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Malawi Launches Research on “Green Vehicles”


In Malawi, the government has begun an ambitious plan to ensure that all vehicles switch to the cheaper alternative fuel, ethanol, within a few years. The administration says if the project is successful, it will help the country save foreign exchange now being spent on imported fuel. Voice of America English to Africa reporter Lameck Masina in Blantyre says the government of Malawi is fully funding the US $1 million project.

Local scientists are working on converting conventional vehicles to run on one or more fuels. One type of modification is called “flex” – it can use ethanol, petrol, or any mixture of the two. The other type can also use either petrol or ethanol but must be manually adjusted to the type of fuel being used. Converting a conventional vehicle to use ethanol costs about $650 dollars.

The government officially launched the project last September with a test drive of a Mitsubishi-Pajero converted to use ethanol. It covered a distance of 2,100 kilometers at an average speed of 110 km per hour. It went about eight kilometers on a liter of ethanol and 11 on a liter of petrol. But it was judged a success because ethanol is by far the cheaper of the two fuels.

Freeman Kalirani leads the research team at the government owned Lilongwe Technical College, which is under the Ministry of Labor and Vocational Training. He says the project is progressing well, “So far, I have converted four vehicles. Two vehicles -- the Nissan and a Mitsubitishi Pajero -- are running 100 percent on ethanol. And, there are other two vehicles that are running on either petrol or ethanol or any mixtures of the two.”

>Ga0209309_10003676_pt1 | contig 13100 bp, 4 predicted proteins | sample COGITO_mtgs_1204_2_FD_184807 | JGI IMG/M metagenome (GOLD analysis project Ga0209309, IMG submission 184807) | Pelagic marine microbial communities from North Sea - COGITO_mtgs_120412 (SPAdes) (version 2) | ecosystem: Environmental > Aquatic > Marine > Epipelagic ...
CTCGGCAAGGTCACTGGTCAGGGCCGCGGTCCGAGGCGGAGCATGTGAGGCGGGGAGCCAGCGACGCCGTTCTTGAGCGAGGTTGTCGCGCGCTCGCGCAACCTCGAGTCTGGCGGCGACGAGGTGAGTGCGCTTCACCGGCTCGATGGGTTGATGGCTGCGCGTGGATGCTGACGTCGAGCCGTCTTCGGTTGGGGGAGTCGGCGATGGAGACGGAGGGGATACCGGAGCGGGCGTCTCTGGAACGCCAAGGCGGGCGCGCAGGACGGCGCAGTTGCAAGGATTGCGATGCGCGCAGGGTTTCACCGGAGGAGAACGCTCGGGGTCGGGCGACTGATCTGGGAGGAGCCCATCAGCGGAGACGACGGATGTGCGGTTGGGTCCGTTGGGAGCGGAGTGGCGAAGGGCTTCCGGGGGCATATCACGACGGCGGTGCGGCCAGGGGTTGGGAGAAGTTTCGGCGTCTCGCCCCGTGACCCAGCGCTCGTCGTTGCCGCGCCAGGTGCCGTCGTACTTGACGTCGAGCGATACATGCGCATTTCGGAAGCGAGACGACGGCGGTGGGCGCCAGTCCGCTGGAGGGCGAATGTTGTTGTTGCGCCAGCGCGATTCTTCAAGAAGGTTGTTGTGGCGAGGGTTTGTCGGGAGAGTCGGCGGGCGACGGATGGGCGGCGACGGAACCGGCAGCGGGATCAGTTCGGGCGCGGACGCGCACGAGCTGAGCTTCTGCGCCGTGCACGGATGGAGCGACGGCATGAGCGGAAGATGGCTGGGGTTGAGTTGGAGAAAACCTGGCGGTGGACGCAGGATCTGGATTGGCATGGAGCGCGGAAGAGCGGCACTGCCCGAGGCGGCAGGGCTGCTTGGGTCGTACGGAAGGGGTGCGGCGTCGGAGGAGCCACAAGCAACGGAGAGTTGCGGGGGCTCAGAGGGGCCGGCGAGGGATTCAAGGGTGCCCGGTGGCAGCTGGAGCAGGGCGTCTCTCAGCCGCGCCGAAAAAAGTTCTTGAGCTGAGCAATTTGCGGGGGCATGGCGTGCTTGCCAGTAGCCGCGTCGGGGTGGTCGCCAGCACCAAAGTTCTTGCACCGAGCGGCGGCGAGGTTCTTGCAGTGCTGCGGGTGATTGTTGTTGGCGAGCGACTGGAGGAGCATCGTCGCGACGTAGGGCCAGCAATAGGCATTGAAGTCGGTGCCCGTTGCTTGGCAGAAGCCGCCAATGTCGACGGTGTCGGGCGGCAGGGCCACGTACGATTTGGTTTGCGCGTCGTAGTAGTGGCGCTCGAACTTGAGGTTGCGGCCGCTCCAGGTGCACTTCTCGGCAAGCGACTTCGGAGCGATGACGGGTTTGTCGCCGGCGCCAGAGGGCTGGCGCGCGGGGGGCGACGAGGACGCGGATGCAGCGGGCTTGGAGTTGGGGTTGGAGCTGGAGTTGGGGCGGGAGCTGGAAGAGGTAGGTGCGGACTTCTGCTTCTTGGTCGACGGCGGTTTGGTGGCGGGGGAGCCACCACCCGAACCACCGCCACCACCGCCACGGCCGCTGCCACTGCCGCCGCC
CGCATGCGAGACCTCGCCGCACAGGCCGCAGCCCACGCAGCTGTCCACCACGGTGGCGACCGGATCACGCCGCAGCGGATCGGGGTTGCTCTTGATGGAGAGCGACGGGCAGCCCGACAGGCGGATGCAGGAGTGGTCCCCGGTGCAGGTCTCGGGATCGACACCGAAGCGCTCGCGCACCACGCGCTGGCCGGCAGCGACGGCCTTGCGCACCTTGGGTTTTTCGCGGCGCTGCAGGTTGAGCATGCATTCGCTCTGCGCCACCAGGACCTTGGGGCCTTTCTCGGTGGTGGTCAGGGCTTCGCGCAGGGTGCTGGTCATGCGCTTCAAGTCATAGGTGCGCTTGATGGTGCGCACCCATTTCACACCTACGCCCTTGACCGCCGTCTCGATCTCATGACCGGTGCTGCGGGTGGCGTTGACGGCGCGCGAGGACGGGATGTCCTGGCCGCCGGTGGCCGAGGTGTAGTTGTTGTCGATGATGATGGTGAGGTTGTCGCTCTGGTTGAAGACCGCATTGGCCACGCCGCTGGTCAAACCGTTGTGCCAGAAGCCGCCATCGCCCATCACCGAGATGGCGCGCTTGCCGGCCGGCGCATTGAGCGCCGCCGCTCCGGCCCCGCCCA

Kalirani says the modified Pajero has completed a test drive of 18,000 kilometers at an average speed of 110 km/hr and no major component of the engine was damaged, “When you listen to it, people don’t know that it is running on ethanol. The only [indicator] is the smell that comes from the exhaust. What remains is that we want to travel a bit longer to have more kilometers covered so that when we tell the people that ethanol does not damage the engine we are so sure about it.”

Kalirani says fuel consumption depends on the speed and age of the car and that newer vehicles that use ethanol consume about half as much fuel as ones that use petrol.

Statistics show that between 1995 and 2000, Malawi imported up to 90 million liters of petrol each year. At the same time, the cost rose from about $10 million to about $40 million over the same period. The UN Food and Agriculture Organization says in the first half of this year, a barrel of bio-ethanol in Brazil was half the price of a barrel of oil.

Matthews Chikaonda is the chief executive officer of Press Corporation, Limited, a local conglomerate that owns the only two companies that produce ethanol: Presscane and Ethanol Company (ETHCO).

Chikaonda says Malawi produces one of the components of ethanol – molasses, which is made from sugar cane.

ETHCO creates seven million liters of ethanol a year at its plant in Dwangwa, a town in central Malawi, while Presscane delivers 10.8 million liters from its plant in southern Malawi.

Each factory is capable of producing up to 16 million liters a year but is operating below capacity because of the scarcity of molasses. Chikaonda says it’s possible that the factories could produce at full capacity because there is room to expand existing sugarcane plantations.

The government is also working with ETHCO to import Brazilian “flex-fuel” vehicles that can also use the biofuel. The cars are also said to cost a bit less than cars using petrol.

But analysts are advising the government to first ensure the availability of ethanol in the country’s filling stations before it starts importing the vehicles.

The decision to use ethanol is in line with the UN Framework on Climate Change, which encourages governments to take steps to reduce vehicle emissions. The government says a switch to ethanol will create employment opportunities in the sugarcane industry and help save foreign exchange currently being spent on fuel imports.


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